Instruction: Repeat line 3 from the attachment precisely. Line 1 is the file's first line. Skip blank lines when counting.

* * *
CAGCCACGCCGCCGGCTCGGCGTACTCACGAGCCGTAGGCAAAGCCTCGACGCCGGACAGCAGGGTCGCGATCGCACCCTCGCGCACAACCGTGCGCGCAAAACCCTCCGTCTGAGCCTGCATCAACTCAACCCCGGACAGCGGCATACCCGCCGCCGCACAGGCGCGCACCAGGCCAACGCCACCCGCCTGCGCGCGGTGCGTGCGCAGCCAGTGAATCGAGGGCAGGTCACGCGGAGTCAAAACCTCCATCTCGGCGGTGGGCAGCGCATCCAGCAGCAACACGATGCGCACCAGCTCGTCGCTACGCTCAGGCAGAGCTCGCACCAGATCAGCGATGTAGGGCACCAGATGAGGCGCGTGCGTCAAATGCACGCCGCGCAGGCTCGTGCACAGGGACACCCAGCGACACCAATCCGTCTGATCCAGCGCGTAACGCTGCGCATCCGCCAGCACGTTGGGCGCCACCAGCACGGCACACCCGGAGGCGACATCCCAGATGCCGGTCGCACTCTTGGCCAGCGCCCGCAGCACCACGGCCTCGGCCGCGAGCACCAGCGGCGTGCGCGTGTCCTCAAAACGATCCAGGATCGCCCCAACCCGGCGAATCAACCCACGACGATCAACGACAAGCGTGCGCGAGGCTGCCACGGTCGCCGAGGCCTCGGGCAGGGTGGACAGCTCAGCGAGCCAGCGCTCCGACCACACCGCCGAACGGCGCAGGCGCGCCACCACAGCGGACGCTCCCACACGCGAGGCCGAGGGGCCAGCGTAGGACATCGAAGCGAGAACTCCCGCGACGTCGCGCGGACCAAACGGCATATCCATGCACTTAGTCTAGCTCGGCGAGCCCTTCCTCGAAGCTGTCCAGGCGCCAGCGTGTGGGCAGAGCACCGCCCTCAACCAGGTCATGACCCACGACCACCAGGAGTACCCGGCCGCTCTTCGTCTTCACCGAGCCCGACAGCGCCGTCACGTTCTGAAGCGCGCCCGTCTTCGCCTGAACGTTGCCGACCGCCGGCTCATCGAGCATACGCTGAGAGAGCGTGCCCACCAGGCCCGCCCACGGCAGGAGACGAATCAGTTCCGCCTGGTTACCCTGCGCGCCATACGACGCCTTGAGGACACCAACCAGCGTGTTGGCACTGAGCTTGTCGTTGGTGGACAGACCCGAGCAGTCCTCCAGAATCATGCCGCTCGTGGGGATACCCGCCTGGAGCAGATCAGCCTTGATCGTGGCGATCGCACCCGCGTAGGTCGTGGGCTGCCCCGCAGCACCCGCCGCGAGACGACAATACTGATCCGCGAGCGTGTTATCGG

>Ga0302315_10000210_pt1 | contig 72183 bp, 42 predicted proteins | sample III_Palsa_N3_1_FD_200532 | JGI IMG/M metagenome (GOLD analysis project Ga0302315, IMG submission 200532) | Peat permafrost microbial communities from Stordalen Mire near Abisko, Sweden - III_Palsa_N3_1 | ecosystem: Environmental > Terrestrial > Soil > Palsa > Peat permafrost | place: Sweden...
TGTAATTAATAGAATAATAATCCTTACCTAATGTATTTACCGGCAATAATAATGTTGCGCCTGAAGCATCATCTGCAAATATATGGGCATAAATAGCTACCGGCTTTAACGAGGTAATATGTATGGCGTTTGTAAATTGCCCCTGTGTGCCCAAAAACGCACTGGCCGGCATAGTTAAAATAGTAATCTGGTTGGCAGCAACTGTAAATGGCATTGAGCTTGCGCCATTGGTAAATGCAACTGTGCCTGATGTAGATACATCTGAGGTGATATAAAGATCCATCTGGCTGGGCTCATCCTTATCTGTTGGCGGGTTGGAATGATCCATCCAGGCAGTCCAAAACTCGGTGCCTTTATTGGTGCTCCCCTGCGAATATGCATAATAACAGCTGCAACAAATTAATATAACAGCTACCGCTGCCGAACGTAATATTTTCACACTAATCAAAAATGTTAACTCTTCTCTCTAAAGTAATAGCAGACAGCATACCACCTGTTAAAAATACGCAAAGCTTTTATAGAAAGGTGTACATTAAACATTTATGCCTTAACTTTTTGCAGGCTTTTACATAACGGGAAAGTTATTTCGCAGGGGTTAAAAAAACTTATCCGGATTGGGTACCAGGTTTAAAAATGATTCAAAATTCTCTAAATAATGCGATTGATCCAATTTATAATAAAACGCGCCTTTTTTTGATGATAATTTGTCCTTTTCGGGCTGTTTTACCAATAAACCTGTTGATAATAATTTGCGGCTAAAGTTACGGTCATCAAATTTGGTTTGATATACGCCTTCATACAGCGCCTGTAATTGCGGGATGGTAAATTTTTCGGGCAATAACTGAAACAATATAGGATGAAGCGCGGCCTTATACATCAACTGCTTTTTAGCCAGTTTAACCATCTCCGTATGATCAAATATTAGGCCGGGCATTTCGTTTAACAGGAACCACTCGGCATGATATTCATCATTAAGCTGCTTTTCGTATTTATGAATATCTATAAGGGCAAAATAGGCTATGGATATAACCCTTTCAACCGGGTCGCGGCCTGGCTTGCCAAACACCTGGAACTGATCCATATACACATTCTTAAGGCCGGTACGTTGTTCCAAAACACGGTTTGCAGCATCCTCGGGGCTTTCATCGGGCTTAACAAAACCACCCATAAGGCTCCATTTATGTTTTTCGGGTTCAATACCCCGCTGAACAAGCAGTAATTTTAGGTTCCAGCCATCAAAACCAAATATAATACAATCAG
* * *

TGTAATTAATAGAATAATAATCCTTACCTAATGTATTTACCGGCAATAATAATGTTGCGCCTGAAGCATCATCTGCAAATATATGGGCATAAATAGCTACCGGCTTTAACGAGGTAATATGTATGGCGTTTGTAAATTGCCCCTGTGTGCCCAAAAACGCACTGGCCGGCATAGTTAAAATAGTAATCTGGTTGGCAGCAACTGTAAATGGCATTGAGCTTGCGCCATTGGTAAATGCAACTGTGCCTGATGTAGATACATCTGAGGTGATATAAAGATCCATCTGGCTGGGCTCATCCTTATCTGTTGGCGGGTTGGAATGATCCATCCAGGCAGTCCAAAACTCGGTGCCTTTATTGGTGCTCCCCTGCGAATATGCATAATAACAGCTGCAACAAATTAATATAACAGCTACCGCTGCCGAACGTAATATTTTCACACTAATCAAAAATGTTAACTCTTCTCTCTAAAGTAATAGCAGACAGCATACCACCTGTTAAAAATACGCAAAGCTTTTATAGAAAGGTGTACATTAAACATTTATGCCTTAACTTTTTGCAGGCTTTTACATAACGGGAAAGTTATTTCGCAGGGGTTAAAAAAACTTATCCGGATTGGGTACCAGGTTTAAAAATGATTCAAAATTCTCTAAATAATGCGATTGATCCAATTTATAATAAAACGCGCCTTTTTTTGATGATAATTTGTCCTTTTCGGGCTGTTTTACCAATAAACCTGTTGATAATAATTTGCGGCTAAAGTTACGGTCATCAAATTTGGTTTGATATACGCCTTCATACAGCGCCTGTAATTGCGGGATGGTAAATTTTTCGGGCAATAACTGAAACAATATAGGATGAAGCGCGGCCTTATACATCAACTGCTTTTTAGCCAGTTTAACCATCTCCGTATGATCAAATATTAGGCCGGGCATTTCGTTTAACAGGAACCACTCGGCATGATATTCATCATTAAGCTGCTTTTCGTATTTATGAATATCTATAAGGGCAAAATAGGCTATGGATATAACCCTTTCAACCGGGTCGCGGCCTGGCTTGCCAAACACCTGGAACTGATCCATATACACATTCTTAAGGCCGGTACGTTGTTCCAAAACACGGTTTGCAGCATCCTCGGGGCTTTCATCGGGCTTAACAAAACCACCCATAAGGCTCCATTTATGTTTTTCGGGTTCAATACCCCGCTGAACAAGCAGTAATTTTAGGTTCCAGCCATCAAAACCAAATATAATACAATCAG